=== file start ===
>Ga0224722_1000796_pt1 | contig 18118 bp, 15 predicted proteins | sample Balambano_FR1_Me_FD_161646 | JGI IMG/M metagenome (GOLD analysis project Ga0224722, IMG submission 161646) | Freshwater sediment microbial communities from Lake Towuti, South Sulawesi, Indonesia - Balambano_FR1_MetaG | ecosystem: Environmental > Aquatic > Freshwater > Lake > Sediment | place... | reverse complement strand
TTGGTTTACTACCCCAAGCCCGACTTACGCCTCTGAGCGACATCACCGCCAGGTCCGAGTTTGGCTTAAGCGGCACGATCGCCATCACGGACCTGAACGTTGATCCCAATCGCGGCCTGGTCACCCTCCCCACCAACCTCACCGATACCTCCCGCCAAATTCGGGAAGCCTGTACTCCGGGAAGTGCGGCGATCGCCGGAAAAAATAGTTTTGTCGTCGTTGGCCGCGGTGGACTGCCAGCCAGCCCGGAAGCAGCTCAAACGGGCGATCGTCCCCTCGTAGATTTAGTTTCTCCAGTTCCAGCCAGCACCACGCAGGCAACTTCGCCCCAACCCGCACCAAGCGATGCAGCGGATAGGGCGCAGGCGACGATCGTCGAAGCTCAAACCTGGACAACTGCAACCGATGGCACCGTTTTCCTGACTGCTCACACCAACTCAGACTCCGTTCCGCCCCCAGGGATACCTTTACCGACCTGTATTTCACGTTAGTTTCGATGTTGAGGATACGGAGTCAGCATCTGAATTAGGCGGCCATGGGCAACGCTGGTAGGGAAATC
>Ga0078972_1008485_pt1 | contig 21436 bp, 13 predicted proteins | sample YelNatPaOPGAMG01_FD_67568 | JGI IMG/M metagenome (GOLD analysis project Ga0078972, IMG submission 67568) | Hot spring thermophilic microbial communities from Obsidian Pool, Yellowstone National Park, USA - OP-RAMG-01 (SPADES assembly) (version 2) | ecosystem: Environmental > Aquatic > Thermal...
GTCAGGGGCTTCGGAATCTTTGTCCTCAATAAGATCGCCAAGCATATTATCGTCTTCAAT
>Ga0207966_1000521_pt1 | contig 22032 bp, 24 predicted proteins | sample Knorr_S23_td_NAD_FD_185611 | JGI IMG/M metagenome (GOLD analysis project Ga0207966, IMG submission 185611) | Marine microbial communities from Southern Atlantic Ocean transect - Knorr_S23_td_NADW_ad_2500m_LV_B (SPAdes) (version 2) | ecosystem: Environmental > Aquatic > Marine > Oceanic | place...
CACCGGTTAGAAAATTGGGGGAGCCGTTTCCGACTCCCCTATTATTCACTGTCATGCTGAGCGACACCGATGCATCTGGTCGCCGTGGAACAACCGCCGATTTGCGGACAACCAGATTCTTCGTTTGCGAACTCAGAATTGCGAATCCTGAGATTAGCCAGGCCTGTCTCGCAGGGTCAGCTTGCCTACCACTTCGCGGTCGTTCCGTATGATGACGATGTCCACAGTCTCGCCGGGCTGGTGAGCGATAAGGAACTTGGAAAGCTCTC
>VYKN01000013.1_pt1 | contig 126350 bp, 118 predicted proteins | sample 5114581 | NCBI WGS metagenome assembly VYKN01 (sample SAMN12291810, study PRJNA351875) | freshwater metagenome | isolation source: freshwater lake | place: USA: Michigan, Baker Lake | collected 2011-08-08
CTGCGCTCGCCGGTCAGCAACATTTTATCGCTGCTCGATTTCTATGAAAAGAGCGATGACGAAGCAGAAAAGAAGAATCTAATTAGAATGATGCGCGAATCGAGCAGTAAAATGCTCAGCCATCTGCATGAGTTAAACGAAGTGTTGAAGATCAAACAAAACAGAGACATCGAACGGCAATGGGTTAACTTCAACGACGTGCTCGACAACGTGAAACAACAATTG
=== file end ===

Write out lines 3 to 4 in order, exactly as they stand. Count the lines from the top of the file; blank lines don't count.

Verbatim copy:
>Ga0078972_1008485_pt1 | contig 21436 bp, 13 predicted proteins | sample YelNatPaOPGAMG01_FD_67568 | JGI IMG/M metagenome (GOLD analysis project Ga0078972, IMG submission 67568) | Hot spring thermophilic microbial communities from Obsidian Pool, Yellowstone National Park, USA - OP-RAMG-01 (SPADES assembly) (version 2) | ecosystem: Environmental > Aquatic > Thermal...
GTCAGGGGCTTCGGAATCTTTGTCCTCAATAAGATCGCCAAGCATATTATCGTCTTCAAT